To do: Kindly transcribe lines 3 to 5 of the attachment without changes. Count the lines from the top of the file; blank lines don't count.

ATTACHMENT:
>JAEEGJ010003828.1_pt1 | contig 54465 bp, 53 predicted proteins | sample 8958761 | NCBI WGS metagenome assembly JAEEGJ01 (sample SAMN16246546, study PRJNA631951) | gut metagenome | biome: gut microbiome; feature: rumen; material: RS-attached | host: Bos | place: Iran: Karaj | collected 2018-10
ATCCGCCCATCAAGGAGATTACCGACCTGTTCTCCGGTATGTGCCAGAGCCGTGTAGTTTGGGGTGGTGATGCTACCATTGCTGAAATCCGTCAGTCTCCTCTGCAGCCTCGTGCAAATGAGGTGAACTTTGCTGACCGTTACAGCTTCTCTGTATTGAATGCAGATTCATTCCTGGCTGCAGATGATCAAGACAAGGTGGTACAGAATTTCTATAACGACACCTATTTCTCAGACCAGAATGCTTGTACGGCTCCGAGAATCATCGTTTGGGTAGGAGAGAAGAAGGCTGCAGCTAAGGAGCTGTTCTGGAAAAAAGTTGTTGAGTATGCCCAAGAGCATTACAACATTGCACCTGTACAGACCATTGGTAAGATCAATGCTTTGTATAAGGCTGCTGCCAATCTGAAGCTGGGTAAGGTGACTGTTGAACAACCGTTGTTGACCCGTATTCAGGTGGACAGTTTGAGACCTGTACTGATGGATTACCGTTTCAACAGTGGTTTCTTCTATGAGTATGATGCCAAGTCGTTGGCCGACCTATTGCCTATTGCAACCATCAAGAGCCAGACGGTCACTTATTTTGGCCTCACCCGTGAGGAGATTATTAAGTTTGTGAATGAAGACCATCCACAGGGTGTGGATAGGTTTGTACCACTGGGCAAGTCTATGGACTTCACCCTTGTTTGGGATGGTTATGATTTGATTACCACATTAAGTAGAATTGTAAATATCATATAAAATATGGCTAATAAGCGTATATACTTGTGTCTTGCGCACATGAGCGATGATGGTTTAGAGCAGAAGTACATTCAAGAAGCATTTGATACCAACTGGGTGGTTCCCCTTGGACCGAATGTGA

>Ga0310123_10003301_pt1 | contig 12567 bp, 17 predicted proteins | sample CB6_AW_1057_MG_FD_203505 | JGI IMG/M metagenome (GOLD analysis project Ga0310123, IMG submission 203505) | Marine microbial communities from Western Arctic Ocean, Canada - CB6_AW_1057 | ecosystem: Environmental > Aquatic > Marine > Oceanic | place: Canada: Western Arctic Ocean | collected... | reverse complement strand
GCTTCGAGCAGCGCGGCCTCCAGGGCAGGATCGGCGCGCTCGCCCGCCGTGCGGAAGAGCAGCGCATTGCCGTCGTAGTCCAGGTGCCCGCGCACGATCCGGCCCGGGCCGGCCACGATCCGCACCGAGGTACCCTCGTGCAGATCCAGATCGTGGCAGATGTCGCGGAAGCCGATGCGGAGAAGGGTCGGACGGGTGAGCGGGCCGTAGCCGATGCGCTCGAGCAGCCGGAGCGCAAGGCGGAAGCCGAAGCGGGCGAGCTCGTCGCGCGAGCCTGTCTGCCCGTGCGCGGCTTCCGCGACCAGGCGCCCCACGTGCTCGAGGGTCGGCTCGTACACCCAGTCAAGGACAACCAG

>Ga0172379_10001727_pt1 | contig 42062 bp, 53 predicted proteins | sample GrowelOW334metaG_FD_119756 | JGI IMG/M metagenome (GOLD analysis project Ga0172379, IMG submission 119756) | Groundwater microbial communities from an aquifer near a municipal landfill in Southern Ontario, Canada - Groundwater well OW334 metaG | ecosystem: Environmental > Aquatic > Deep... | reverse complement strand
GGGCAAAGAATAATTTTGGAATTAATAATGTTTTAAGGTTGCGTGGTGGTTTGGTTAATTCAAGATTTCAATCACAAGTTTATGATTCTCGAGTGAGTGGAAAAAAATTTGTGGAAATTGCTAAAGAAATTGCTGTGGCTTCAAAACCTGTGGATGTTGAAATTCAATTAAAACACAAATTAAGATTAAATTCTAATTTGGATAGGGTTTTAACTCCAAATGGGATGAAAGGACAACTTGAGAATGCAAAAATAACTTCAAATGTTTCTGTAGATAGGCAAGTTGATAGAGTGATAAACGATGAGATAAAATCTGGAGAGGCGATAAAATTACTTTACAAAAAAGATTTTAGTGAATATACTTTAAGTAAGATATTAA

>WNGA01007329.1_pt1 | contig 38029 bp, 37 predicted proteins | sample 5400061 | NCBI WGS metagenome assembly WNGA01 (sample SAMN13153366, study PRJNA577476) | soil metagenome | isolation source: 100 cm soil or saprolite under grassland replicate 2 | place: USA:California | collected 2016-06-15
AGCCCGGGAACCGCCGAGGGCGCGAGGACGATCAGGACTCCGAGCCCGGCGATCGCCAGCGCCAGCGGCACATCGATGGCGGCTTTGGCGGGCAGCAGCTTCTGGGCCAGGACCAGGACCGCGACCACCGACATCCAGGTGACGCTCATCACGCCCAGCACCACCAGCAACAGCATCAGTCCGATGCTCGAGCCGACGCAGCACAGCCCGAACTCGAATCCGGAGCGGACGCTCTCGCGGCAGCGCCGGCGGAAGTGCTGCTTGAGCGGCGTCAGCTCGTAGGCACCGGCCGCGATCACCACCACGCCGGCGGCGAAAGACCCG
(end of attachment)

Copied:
>Ga0310123_10003301_pt1 | contig 12567 bp, 17 predicted proteins | sample CB6_AW_1057_MG_FD_203505 | JGI IMG/M metagenome (GOLD analysis project Ga0310123, IMG submission 203505) | Marine microbial communities from Western Arctic Ocean, Canada - CB6_AW_1057 | ecosystem: Environmental > Aquatic > Marine > Oceanic | place: Canada: Western Arctic Ocean | collected... | reverse complement strand
GCTTCGAGCAGCGCGGCCTCCAGGGCAGGATCGGCGCGCTCGCCCGCCGTGCGGAAGAGCAGCGCATTGCCGTCGTAGTCCAGGTGCCCGCGCACGATCCGGCCCGGGCCGGCCACGATCCGCACCGAGGTACCCTCGTGCAGATCCAGATCGTGGCAGATGTCGCGGAAGCCGATGCGGAGAAGGGTCGGACGGGTGAGCGGGCCGTAGCCGATGCGCTCGAGCAGCCGGAGCGCAAGGCGGAAGCCGAAGCGGGCGAGCTCGTCGCGCGAGCCTGTCTGCCCGTGCGCGGCTTCCGCGACCAGGCGCCCCACGTGCTCGAGGGTCGGCTCGTACACCCAGTCAAGGACAACCAG

>Ga0172379_10001727_pt1 | contig 42062 bp, 53 predicted proteins | sample GrowelOW334metaG_FD_119756 | JGI IMG/M metagenome (GOLD analysis project Ga0172379, IMG submission 119756) | Groundwater microbial communities from an aquifer near a municipal landfill in Southern Ontario, Canada - Groundwater well OW334 metaG | ecosystem: Environmental > Aquatic > Deep... | reverse complement strand